A Modern Day Stratton
If you’ve never heard of George M. Stratton, allow me to familiarize you with him. Stratton was a psychologist who is well known for his studies whereby he used special glasses to invert the world from up to down, and from right to left. Although his initial symptoms were dizziness, nausea, and headaches, he found that after a few days of adjustment, his brain actually adapted and things seemed normal. I found this synopsis of his experiment on Wikipedia:
Stratton went on to become a first-generation experimentalist in psychology. Wundt’s lab in Leipzig, with experimental programs bringing together the fields of evolutionary biology, sensory physiology and nervous-system studies, was a part of the career of most of the first generation. It was the exposure there, added to the graduate work at Yale, that influenced Stratton into becoming a psychologist. It was there that he started his binocular vision experiments as well. In these experiments, he found himself adapting to the new perception of the environment over a few days, after inverting the images his eyes saw on a regular basis. For this, he wore a set of glasses inverting images both upside-down and left-right. Stratton wore these glasses over his right eye and covered the left with a patch during the day, and slept blindfolded at night. Initial movement was clumsy, but adjusting to the new environment took only a few days. Stratton tried variations of the experiment over the next few years. First he wore the glasses for eight days, back at Berkeley. The first day he was nauseated and the inverted landscape felt unreal, but by the second day just his own body position seemed strange, and by day seven, things felt normal. A sense of strangeness returned when the glasses were taken out though the world looked straight side up, and he found himself reaching out with the right hand when he should have used the left, and the other way around. Then he tried the experiment outdoors. He also tried another experiment disrupting the mental link between touch and sight. There he wore a set of mirrors attached to a harness … allowing, and forcing, him to see his body from above. He found the senses adapted in a similar way over three days. His interpretation was that we build up an association between sight and touch by associational learning over a period of time. During certain periods, the disconnect between vision and touch made him feel as if his body was not where his touch and proprioceptive feeling told him it was. This out-of-body experience, caused by an altered but normal sensory perception, vanished when he attended to the issue critically, focusing on the disconnect.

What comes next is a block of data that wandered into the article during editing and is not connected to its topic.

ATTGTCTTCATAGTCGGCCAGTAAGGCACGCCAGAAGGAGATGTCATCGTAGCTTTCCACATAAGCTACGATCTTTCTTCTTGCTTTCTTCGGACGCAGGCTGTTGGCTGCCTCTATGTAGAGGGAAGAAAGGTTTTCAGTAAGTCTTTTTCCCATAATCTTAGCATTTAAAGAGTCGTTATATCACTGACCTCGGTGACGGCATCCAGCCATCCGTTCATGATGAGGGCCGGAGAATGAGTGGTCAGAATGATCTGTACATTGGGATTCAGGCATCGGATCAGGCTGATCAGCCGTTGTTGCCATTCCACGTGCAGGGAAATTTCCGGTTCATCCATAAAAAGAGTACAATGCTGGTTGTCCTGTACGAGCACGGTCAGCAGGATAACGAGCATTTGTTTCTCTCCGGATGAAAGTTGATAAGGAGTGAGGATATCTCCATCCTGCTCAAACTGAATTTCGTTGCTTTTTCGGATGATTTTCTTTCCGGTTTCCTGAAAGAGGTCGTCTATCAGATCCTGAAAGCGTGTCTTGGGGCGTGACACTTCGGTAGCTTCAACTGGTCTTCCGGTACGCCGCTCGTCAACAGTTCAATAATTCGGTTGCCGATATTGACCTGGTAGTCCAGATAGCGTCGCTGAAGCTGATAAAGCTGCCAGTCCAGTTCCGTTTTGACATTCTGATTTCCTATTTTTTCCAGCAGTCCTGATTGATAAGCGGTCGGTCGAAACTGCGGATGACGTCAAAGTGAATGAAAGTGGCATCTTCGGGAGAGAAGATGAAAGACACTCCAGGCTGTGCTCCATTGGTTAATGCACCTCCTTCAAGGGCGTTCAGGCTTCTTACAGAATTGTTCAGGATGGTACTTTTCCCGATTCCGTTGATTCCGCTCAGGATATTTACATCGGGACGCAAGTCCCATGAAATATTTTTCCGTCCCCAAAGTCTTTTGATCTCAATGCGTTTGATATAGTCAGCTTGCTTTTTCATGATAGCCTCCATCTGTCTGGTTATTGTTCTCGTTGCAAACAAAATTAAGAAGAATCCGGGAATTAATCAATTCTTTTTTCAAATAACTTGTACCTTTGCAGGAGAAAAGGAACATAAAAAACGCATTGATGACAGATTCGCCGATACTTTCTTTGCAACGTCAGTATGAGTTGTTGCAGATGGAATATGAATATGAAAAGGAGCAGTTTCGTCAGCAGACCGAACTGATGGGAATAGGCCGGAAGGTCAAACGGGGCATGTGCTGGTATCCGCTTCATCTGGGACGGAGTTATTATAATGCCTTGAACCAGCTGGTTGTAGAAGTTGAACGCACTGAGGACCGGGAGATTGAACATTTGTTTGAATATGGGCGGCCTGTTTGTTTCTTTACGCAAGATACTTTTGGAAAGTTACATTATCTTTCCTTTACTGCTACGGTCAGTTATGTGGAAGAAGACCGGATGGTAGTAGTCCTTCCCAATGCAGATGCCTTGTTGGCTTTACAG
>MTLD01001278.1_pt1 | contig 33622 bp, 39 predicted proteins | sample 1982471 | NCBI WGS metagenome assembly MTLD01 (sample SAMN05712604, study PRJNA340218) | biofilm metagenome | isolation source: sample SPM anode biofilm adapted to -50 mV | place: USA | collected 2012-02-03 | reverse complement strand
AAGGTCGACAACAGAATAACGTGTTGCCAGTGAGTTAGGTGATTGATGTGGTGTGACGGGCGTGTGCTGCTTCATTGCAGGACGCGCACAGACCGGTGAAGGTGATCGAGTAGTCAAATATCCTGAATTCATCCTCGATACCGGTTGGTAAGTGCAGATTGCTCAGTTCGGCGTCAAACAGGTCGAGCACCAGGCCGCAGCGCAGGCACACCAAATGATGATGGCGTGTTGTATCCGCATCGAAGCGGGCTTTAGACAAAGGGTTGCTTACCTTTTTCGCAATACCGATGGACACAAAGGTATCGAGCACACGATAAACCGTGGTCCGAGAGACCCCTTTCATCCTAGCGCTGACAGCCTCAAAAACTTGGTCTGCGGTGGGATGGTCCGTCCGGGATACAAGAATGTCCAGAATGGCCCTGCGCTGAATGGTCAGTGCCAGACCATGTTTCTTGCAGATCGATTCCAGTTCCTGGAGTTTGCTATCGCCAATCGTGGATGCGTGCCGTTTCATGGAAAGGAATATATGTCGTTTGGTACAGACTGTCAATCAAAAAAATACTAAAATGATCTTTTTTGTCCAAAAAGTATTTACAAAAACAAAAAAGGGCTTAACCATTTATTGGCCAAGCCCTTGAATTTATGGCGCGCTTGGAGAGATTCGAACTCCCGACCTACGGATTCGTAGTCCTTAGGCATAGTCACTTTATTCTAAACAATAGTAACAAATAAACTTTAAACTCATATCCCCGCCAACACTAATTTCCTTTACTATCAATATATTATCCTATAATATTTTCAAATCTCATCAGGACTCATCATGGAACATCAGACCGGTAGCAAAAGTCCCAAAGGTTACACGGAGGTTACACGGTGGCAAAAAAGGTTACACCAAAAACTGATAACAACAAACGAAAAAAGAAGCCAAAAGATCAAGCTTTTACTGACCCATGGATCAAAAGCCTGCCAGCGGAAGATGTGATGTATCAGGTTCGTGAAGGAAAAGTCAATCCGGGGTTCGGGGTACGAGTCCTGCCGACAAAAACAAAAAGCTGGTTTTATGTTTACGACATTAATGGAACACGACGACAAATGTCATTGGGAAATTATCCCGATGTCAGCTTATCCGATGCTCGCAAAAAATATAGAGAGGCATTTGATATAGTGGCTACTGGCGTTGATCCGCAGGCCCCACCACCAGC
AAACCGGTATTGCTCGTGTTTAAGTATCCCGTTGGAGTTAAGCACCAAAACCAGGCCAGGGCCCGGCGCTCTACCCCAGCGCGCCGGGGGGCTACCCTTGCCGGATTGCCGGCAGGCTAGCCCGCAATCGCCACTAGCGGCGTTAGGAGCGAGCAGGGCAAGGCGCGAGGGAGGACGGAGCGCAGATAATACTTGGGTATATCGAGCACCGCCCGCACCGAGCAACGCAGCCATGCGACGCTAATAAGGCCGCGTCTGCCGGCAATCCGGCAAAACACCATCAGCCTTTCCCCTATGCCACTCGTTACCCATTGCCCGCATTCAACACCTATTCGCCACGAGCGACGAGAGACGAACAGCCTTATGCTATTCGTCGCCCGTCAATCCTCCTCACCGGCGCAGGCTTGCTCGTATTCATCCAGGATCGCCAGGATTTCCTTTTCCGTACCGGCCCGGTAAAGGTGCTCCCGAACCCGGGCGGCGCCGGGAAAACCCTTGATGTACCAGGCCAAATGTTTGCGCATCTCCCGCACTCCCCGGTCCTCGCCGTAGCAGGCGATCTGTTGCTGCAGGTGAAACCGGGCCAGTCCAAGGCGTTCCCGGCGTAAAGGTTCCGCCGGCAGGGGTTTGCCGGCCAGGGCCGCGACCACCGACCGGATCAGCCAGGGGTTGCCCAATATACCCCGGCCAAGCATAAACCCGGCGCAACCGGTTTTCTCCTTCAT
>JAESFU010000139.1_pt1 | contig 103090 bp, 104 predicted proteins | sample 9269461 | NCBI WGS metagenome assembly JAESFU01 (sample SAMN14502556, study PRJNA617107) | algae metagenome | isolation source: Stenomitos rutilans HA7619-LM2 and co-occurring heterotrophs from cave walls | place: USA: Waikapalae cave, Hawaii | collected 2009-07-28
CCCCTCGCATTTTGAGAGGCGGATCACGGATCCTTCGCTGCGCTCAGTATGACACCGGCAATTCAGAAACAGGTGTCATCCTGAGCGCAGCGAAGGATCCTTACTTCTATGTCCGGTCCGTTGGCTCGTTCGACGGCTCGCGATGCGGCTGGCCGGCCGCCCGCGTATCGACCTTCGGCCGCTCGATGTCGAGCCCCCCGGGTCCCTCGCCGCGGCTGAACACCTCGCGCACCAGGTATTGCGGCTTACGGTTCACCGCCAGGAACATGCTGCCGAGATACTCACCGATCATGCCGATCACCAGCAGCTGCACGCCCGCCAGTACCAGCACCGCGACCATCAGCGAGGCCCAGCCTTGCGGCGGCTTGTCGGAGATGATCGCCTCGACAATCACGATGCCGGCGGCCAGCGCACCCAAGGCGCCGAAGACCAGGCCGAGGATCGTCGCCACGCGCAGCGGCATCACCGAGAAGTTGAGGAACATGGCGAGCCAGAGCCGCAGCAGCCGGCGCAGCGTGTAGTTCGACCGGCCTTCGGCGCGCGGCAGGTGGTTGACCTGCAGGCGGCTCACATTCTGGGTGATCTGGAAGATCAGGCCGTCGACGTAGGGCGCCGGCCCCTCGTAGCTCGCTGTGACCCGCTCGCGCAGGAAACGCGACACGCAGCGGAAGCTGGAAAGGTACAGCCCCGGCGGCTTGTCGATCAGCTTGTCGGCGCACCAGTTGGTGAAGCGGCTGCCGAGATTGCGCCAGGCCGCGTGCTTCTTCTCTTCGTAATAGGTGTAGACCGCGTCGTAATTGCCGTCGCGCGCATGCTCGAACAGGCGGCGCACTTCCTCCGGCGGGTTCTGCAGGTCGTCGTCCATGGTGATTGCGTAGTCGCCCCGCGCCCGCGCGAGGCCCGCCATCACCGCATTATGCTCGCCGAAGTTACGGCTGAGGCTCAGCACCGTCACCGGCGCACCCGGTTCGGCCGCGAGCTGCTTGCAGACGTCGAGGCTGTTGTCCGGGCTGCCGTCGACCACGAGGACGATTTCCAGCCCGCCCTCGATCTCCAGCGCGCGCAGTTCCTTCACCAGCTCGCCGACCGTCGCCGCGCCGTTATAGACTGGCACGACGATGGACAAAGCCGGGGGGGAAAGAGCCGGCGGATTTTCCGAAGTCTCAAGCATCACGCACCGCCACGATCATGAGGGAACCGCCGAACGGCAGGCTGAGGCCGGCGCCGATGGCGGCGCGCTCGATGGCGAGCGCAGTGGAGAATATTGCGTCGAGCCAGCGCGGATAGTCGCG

Find the entire history here.
As a modern day testament to Stratton’s findings, this video, which recently came to my attention, demonstrates just how elastic, adaptive, and flexible our brains can be. Although this may not seem to be overtly related to Vision Therapy, it clearly demonstrates the elasticity involved in retraining the brain, and in that way, is very connected to the “how and why” Vision Therapy is so effective.
The video runs close to 8 minutes, but is well worth the watch. Enjoy!